Two more Penguin Moderns from my box set on the Ramblings today, and this time a pair of rather wonderful female authors – one new to me and one I’ve read before. And both bracing and intriguing in very different ways!

Penguin Moderns 23 and 24

Penguin Modern 23 – The Master’s Tools Will Never Dismantle the Master’s House by Audre Lorde

It’s very pleasing to see the number of women authors featured in the Penguin Moderns (16 if I count correctly, although obviously a 50:50 split would be nicer…); and also to be introduced to some *new* women authors. Audre Lorde is one of those, as I’ve only recently come across her – which is my loss… Lorde has an impressive pedigree if you have a look at her Wikipedia page. Writer, feminist, activist and academic, her influence is still being felt and it’s clear from this collection that she was a trenchant thinker.

Poetry is the way we help give name to the nameless so it can be thought. The farthest horizons of our hopes and fears are cobbled by our poems, carved from the rock experiences of our daily lives.

Audre Lorde via Wikipedia Commons – Elsad [CC BY-SA 3.0 (http://creativecommons.org/licenses/by-sa/3.0/)%5D

PM23 collects together five of her essays which range over topics such as the reclaiming of the erotic, the point of poetry, how to direct your feminist anger and lessons to be learned from the 1960s. They’re powerful and thought-provoking pieces, and from the internal evidence I think they span a few decades (it would have been nice if they’d been dated).

Poor women and women of colour know that there is a difference between the daily manifestations of marital slavery and prostitution because it is our daughters who line 42nd Street. If white American feminist theory need not deal with the differences between us, and the resulting difference in our oppressions, then how do you deal with the fact that the women who clean your houses and tend your children while you attend conferences on feminist theory are, for the most part, poor women and women of colour? What is the theory behind racist feminism?

One of the strongest elements I perceived was something that was an issue much discussed in my early feminist days; in fact it was a regular topic in Spare Rib at the time, and that was the double discrimination suffered by women of colour, who had to deal with the racism they faced as well as the sexism. The examples Lorde gives of the reactions she received from white feminist woman are quite disturbing, although I wonder if the situation was the same in the UK as it was in the USA – I don’t remember the women I mixed with behaving like that, although I understand that in many cases our feminism comes from a place of white privilege and with the luxury of a certain economic stability. Many of our sisters lack that and their feminism is part of their attempt to simply survive.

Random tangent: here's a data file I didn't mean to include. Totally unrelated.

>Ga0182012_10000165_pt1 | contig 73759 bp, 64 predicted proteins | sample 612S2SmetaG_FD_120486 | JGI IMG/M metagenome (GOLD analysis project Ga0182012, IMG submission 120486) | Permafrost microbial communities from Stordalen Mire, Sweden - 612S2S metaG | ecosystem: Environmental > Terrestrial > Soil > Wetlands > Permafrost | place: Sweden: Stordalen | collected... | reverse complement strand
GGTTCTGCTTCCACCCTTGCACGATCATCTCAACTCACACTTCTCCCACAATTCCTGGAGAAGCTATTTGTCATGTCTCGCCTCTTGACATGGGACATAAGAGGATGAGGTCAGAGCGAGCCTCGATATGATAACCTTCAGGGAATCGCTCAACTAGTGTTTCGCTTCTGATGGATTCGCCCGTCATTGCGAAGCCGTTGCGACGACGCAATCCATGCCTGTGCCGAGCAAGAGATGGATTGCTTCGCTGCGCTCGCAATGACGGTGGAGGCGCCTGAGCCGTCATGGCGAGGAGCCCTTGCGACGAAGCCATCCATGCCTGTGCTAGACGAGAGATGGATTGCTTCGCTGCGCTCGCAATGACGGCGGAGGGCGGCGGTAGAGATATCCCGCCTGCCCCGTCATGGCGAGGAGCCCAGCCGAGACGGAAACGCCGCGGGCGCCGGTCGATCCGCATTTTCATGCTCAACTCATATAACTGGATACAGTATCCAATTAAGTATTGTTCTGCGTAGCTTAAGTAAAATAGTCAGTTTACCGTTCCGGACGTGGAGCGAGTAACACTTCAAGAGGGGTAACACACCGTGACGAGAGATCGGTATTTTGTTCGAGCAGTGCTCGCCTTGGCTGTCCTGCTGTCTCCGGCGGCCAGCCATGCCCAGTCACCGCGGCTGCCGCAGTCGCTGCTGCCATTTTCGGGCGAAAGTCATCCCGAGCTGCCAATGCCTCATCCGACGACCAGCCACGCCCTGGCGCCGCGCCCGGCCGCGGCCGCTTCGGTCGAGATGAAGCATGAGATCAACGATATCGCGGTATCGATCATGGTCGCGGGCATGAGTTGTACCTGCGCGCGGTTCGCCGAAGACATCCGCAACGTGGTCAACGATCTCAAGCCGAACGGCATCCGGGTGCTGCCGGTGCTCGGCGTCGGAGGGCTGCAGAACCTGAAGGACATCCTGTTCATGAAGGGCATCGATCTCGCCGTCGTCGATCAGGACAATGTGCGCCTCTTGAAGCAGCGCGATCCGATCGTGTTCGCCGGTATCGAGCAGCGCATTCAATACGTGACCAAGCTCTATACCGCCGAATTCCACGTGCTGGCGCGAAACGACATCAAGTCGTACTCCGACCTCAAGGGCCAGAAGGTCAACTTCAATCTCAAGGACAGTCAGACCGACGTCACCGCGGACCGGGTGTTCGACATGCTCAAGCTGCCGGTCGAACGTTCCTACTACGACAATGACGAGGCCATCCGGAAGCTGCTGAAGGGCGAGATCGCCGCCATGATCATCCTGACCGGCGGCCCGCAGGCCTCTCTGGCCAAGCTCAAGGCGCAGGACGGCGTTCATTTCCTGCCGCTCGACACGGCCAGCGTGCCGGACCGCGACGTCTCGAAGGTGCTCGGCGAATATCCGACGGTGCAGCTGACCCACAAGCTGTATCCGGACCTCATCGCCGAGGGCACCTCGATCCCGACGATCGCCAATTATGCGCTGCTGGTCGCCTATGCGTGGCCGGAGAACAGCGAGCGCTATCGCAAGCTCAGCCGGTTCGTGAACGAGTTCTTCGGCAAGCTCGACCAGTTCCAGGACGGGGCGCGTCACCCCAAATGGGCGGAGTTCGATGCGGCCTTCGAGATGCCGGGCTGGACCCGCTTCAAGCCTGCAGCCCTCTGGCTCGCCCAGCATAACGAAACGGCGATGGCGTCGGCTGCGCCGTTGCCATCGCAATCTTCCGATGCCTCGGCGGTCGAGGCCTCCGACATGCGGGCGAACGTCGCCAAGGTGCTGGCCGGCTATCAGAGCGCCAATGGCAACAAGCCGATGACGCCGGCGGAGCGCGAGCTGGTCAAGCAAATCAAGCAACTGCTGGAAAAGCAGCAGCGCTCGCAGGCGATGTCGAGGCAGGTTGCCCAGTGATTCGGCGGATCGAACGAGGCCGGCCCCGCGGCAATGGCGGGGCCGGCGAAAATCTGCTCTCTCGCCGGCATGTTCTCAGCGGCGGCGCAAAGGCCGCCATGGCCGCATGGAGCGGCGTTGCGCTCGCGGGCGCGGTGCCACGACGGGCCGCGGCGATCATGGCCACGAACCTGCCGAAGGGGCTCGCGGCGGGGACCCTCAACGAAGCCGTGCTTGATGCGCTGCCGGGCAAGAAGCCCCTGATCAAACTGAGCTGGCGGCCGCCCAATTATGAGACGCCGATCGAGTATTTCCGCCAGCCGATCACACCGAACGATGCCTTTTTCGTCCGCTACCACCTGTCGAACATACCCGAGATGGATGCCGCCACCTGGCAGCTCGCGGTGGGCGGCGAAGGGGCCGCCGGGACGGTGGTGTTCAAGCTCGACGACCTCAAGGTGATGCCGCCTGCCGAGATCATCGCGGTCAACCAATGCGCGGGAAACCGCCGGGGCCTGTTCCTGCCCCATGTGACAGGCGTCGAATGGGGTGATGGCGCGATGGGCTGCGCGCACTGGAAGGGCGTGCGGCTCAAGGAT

I wheel my two-year-old daughter in a shopping cart through a supermarket in Eastchester in 1967, and a little white girl riding past in her mother’s cart calls out excitedly, ‘Look, mommy, a baby maid!’ And your mother she shushes you, but she does not correct you. And so fifteen years later, at a conference on racism, you can still find that story humorous . But I hear your laughter is full of terror and disease.

I would *definitely* like to read more of Lorde’s work after my introduction to her writing through the Penguin Moderns; a powerful and inspirational author.

Penguin Modern 24 – The Skeleton’s Holiday by Leonora Carrington

The wonderful Leonora Carrington is an author I *have* read and written about before. I reviewed her “Down Below” memoir ffrom NYRB and I’ve also covered “The Hearing Trumpet” on the Ramblings. This particular Penguin Modern features seven short pieces by Carrington and they certainly are beautifully surreal!

My Virago edition of Carrington short stories.

Hair as mould, diseased people, rabbits, hyenas, odd relatives – definitely there’s much strangeness here, and the thread running through them is of horses. The latter were obviously a touchstone for Carrington, even appearing in the title of one of the stories; possibly a symbol for the writer herself with her constant need to flee…

When I was a debutante, I often went to the zoo. I went so often that I knew the animals better than I knew girls of my own age. Indeed, it was in order to get away from people that I found myself at the zoo every day. The animal I got to know best was a young hyena. She knew me too. She was very intelligent. I taught her French, and she, in return, taught me her language. In this way we passed many pleasant hours.

The humour is dark, the stories dreamlike (or indeed sometimes like nightmares) and the imagery often startling. I must admit I felt sure I’d read some of these before, though I can’t see that I’ve reviewed them on the Ramblings; so it may simply be that I’ve dipped into the short story collections I have, or I picked up some plots from the biography I read. Anyway, I did love these rather dark and delicious stories, and reading them has made me keen to pick up “The Seventh Horse” sooner rather than later!

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This was a really interesting pairing of Penguin Moderns, featuring two very different but very inspirational women. Both wrote from a particularly individual place and carved out their own way through life. And both are authors I want to spend time with in future!